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Industrial Development Models to Lift SW China Counties Out of Poverty

GPIG by Cheng Yahui, March 1, 2017 Adjust font size:

Four counties in Dali Bai Autonomous Prefecture in southwest China’s Yunnan Province will soon be free of poverty, thanks to their successful rural industrial development models.

Women workers at Yunnan Dali Erbao Foods Co., Ltd. []

Over the course of 2016, each of the counties of Weishan, Eryuan, Binchuan and Xiangyun implemented their respective poverty-relief strategies, which basically bring into play local Party branches, leading businesses, and the anti-poverty funds received by households.

Model 1: ‘Local Party Branch + Leading Enterprises + Poor Households’

From the end of 2015, authorities in Weishan County began to initiate a model of engaging local Party branches and impoverished households, along with a “third party” which could be a leading business, a cooperative, a relevant department, or some other organ or individual with experience of playing a leading role in poverty reduction.

Against this backdrop, the village Party branches of Miaojie Township got together to set up a cooperative. Villagers can choose whether or not to buy into the organization with the 50,000 yuan (U.S. $7,284) they receive in aid. Subsequently, Party leaders will select and invest in reliable and promising companies with the pooled money.

One of the chosen enterprises, Dali Shidai Agricultural Science and Technology, is contracted to provide each participating household with an annual dividend of 10 percent of their investment over a span of five years.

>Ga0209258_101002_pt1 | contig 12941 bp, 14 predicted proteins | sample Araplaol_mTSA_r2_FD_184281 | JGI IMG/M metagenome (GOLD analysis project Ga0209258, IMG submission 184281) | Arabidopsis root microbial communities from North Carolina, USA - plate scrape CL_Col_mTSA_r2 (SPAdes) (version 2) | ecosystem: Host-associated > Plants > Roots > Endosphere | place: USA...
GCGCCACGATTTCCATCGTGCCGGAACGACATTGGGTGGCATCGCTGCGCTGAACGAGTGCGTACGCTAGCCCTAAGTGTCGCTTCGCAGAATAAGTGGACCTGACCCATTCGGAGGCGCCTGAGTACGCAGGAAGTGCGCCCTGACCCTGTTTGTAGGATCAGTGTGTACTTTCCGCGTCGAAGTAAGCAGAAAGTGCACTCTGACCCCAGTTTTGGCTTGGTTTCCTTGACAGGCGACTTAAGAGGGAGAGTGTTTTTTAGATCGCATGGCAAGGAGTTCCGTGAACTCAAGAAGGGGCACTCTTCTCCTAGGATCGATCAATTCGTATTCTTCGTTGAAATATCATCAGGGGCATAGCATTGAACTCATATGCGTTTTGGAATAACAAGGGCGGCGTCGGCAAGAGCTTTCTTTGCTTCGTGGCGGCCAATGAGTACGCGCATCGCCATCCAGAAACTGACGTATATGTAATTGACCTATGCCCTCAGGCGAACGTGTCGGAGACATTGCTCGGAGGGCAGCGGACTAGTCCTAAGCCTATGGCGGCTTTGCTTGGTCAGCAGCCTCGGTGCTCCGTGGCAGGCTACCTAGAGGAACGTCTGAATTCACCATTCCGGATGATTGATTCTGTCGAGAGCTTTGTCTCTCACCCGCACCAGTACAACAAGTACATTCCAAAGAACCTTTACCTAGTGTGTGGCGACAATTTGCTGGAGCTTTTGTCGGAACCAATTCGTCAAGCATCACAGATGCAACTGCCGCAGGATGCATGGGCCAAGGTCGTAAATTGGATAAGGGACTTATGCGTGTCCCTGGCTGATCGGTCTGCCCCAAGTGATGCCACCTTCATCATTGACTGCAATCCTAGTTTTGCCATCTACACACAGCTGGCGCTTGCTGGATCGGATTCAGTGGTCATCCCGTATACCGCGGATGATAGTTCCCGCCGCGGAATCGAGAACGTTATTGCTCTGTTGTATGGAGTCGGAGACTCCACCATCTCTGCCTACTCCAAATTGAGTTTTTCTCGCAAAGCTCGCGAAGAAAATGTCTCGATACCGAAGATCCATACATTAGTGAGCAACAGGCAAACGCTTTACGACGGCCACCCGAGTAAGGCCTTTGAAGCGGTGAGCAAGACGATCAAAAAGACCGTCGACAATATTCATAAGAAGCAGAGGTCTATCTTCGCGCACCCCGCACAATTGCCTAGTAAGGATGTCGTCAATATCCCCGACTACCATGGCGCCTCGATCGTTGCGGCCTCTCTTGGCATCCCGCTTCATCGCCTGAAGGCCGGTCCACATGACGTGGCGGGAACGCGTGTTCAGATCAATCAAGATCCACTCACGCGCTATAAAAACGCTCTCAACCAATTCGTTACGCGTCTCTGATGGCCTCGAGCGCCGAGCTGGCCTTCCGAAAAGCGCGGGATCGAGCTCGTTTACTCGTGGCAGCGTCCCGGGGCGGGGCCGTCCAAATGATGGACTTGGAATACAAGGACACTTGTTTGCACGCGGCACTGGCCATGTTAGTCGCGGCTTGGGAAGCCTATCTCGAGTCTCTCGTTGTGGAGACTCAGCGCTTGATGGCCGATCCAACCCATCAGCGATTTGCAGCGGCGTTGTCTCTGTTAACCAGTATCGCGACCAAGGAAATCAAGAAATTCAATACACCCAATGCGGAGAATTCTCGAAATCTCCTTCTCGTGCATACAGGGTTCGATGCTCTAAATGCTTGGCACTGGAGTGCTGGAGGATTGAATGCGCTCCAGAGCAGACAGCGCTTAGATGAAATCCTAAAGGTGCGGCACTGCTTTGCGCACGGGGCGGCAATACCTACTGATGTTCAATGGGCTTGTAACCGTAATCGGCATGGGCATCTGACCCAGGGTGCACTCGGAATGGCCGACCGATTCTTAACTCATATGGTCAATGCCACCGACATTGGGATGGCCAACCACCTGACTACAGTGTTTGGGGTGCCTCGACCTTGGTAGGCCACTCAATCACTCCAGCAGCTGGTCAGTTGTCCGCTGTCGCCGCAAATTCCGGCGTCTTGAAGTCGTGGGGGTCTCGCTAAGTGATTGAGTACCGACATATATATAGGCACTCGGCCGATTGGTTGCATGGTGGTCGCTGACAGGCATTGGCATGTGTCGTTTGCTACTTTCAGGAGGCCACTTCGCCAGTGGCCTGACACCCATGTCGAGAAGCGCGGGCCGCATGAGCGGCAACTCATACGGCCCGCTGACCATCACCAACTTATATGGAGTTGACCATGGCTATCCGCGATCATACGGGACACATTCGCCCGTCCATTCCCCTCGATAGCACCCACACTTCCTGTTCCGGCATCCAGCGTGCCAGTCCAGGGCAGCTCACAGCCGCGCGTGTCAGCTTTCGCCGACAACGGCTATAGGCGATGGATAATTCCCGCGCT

On June 16, 2016, the corporation paid the first dividends to 100 household investors – a total of 500,000 yuan (U.S. $72,840). Company representative Zuo Jilong reveals that in addition to the cash dividend, rural stakeholders can also enjoy returns on their rights to contracted farmland, while there are stable incomes for those who work in the company. The average annual income of the local residents exceeds 20,000 yuan (U.S. $2,914) from these three sources.

While helping the villagers eliminate poverty, Dali Shidai itself also benefits from the cooperation. With the 5 million yuan (U.S. $728,400) investment from the rural cooperative, it has expanded its vineyard by 300 mu (49 acres), planting a new variety of grape to be harvested on days alternating with the traditional peak season. “The wholesale price can reach as high as 25 yuan (U.S. $3.60) per kilogram,” said Zuo.

Xie Youli, a 65-year-old who previously made a living from the soil to support his sick son and his daughter-in-law, has been working as a seasonal laborer at the vineyard, earning 80 yuan (U.S. $11.7) a day. With the addition of the annual dividend and the payment for his farmland from the company, he has a yearly income of more than 10,000 yuan (U.S. $1457). “My son says he has never seen so much money before,” says Xie.

“The Party branch performs the role of ‘matchmaker’,” quips Luo Baoling, Party chief of Miaojie Township. “But it does not interfere with the process; both the enterprises and farmers can make their own choices.”

To date, this poverty-relief model has attracted 48,623 households in Dali to take part in local rural industrial development.

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